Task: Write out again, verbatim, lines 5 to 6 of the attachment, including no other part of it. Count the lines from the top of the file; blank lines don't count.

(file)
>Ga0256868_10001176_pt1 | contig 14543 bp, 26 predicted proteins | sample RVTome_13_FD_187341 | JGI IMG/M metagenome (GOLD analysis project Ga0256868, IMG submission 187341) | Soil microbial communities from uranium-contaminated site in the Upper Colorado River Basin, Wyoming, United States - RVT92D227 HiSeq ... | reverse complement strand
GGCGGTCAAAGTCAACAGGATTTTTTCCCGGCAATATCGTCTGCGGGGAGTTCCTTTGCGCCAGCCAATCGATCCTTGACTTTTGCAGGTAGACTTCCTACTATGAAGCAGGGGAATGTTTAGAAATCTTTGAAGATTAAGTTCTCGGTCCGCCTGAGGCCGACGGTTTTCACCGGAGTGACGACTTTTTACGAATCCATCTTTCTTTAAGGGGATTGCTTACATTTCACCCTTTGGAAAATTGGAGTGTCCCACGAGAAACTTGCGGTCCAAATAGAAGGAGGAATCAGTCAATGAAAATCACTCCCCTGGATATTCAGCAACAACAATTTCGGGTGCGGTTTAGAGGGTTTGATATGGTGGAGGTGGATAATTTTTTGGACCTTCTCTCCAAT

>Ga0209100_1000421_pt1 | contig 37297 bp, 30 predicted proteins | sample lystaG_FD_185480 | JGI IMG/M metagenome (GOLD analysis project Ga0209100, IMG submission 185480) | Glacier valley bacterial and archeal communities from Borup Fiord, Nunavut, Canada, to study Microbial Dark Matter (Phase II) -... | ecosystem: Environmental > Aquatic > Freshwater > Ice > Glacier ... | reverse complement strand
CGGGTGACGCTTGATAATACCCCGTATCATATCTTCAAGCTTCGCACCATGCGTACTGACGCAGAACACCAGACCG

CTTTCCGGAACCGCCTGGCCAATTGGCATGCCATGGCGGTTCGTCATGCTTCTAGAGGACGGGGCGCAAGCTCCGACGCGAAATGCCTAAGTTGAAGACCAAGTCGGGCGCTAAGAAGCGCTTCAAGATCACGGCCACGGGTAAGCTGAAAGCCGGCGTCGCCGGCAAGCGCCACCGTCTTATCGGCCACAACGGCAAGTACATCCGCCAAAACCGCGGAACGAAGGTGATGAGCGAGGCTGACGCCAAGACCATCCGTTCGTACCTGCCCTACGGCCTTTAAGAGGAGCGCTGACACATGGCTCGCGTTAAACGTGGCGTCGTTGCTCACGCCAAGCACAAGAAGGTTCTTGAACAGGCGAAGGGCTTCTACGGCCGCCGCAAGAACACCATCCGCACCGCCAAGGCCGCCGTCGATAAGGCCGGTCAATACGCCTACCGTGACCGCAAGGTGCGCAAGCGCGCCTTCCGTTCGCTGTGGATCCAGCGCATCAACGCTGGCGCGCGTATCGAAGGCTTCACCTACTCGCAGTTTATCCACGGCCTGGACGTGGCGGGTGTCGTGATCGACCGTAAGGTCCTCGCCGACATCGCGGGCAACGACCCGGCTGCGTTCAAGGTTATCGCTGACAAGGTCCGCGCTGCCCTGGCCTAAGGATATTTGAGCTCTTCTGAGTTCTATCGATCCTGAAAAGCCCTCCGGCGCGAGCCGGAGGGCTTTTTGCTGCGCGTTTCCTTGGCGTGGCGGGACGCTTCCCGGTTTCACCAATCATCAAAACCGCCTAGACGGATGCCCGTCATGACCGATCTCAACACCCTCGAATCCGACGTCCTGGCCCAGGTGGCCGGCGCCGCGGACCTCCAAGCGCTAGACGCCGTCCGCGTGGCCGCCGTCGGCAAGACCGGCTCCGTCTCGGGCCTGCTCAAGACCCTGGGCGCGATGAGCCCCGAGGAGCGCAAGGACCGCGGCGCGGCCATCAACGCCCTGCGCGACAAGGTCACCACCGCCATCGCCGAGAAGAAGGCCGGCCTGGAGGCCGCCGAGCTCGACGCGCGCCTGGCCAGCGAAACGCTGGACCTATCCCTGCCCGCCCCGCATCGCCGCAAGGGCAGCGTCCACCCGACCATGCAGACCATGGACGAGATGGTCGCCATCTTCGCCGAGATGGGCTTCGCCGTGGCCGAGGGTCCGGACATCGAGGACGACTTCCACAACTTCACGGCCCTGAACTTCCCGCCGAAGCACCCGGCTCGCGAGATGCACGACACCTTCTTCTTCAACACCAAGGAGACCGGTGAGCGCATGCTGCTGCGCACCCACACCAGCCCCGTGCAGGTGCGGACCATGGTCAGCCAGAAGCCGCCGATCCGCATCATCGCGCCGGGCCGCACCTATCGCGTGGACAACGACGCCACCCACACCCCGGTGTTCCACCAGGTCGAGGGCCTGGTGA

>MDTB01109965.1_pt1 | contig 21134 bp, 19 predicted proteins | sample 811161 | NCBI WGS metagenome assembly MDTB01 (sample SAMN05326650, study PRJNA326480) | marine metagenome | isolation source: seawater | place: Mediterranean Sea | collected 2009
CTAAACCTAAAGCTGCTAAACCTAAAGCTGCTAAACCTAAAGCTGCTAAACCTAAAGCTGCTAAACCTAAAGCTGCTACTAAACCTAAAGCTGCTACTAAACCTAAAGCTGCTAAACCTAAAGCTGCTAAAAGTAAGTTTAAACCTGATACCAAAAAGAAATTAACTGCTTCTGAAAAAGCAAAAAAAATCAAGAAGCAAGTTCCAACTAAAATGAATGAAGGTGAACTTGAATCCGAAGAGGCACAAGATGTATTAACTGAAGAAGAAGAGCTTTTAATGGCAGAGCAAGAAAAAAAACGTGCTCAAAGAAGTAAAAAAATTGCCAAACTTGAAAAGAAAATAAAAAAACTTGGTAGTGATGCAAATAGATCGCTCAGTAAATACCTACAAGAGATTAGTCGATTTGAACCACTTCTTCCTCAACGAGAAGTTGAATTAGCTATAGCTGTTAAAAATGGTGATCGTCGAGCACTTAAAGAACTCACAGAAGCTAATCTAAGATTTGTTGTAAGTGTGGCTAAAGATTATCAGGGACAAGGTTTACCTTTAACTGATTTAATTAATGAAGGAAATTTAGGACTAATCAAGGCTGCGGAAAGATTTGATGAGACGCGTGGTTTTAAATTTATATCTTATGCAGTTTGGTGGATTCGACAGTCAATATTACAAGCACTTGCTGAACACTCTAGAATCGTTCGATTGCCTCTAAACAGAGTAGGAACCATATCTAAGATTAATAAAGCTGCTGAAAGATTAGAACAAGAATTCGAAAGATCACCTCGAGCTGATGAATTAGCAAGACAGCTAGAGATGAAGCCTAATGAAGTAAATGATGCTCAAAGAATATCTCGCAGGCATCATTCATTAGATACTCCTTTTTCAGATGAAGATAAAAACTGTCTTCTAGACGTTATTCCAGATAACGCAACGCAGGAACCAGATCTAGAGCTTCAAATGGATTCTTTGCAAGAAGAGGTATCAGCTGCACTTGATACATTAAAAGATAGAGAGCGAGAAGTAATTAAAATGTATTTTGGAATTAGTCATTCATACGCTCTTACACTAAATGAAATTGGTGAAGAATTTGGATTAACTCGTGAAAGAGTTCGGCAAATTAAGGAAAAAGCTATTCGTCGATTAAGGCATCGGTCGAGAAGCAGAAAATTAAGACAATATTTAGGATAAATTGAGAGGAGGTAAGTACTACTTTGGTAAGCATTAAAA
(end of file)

CTTTCCGGAACCGCCTGGCCAATTGGCATGCCATGGCGGTTCGTCATGCTTCTAGAGGACGGGGCGCAAGCTCCGACGCGAAATGCCTAAGTTGAAGACCAAGTCGGGCGCTAAGAAGCGCTTCAAGATCACGGCCACGGGTAAGCTGAAAGCCGGCGTCGCCGGCAAGCGCCACCGTCTTATCGGCCACAACGGCAAGTACATCCGCCAAAACCGCGGAACGAAGGTGATGAGCGAGGCTGACGCCAAGACCATCCGTTCGTACCTGCCCTACGGCCTTTAAGAGGAGCGCTGACACATGGCTCGCGTTAAACGTGGCGTCGTTGCTCACGCCAAGCACAAGAAGGTTCTTGAACAGGCGAAGGGCTTCTACGGCCGCCGCAAGAACACCATCCGCACCGCCAAGGCCGCCGTCGATAAGGCCGGTCAATACGCCTACCGTGACCGCAAGGTGCGCAAGCGCGCCTTCCGTTCGCTGTGGATCCAGCGCATCAACGCTGGCGCGCGTATCGAAGGCTTCACCTACTCGCAGTTTATCCACGGCCTGGACGTGGCGGGTGTCGTGATCGACCGTAAGGTCCTCGCCGACATCGCGGGCAACGACCCGGCTGCGTTCAAGGTTATCGCTGACAAGGTCCGCGCTGCCCTGGCCTAAGGATATTTGAGCTCTTCTGAGTTCTATCGATCCTGAAAAGCCCTCCGGCGCGAGCCGGAGGGCTTTTTGCTGCGCGTTTCCTTGGCGTGGCGGGACGCTTCCCGGTTTCACCAATCATCAAAACCGCCTAGACGGATGCCCGTCATGACCGATCTCAACACCCTCGAATCCGACGTCCTGGCCCAGGTGGCCGGCGCCGCGGACCTCCAAGCGCTAGACGCCGTCCGCGTGGCCGCCGTCGGCAAGACCGGCTCCGTCTCGGGCCTGCTCAAGACCCTGGGCGCGATGAGCCCCGAGGAGCGCAAGGACCGCGGCGCGGCCATCAACGCCCTGCGCGACAAGGTCACCACCGCCATCGCCGAGAAGAAGGCCGGCCTGGAGGCCGCCGAGCTCGACGCGCGCCTGGCCAGCGAAACGCTGGACCTATCCCTGCCCGCCCCGCATCGCCGCAAGGGCAGCGTCCACCCGACCATGCAGACCATGGACGAGATGGTCGCCATCTTCGCCGAGATGGGCTTCGCCGTGGCCGAGGGTCCGGACATCGAGGACGACTTCCACAACTTCACGGCCCTGAACTTCCCGCCGAAGCACCCGGCTCGCGAGATGCACGACACCTTCTTCTTCAACACCAAGGAGACCGGTGAGCGCATGCTGCTGCGCACCCACACCAGCCCCGTGCAGGTGCGGACCATGGTCAGCCAGAAGCCGCCGATCCGCATCATCGCGCCGGGCCGCACCTATCGCGTGGACAACGACGCCACCCACACCCCGGTGTTCCACCAGGTCGAGGGCCTGGTGA

>MDTB01109965.1_pt1 | contig 21134 bp, 19 predicted proteins | sample 811161 | NCBI WGS metagenome assembly MDTB01 (sample SAMN05326650, study PRJNA326480) | marine metagenome | isolation source: seawater | place: Mediterranean Sea | collected 2009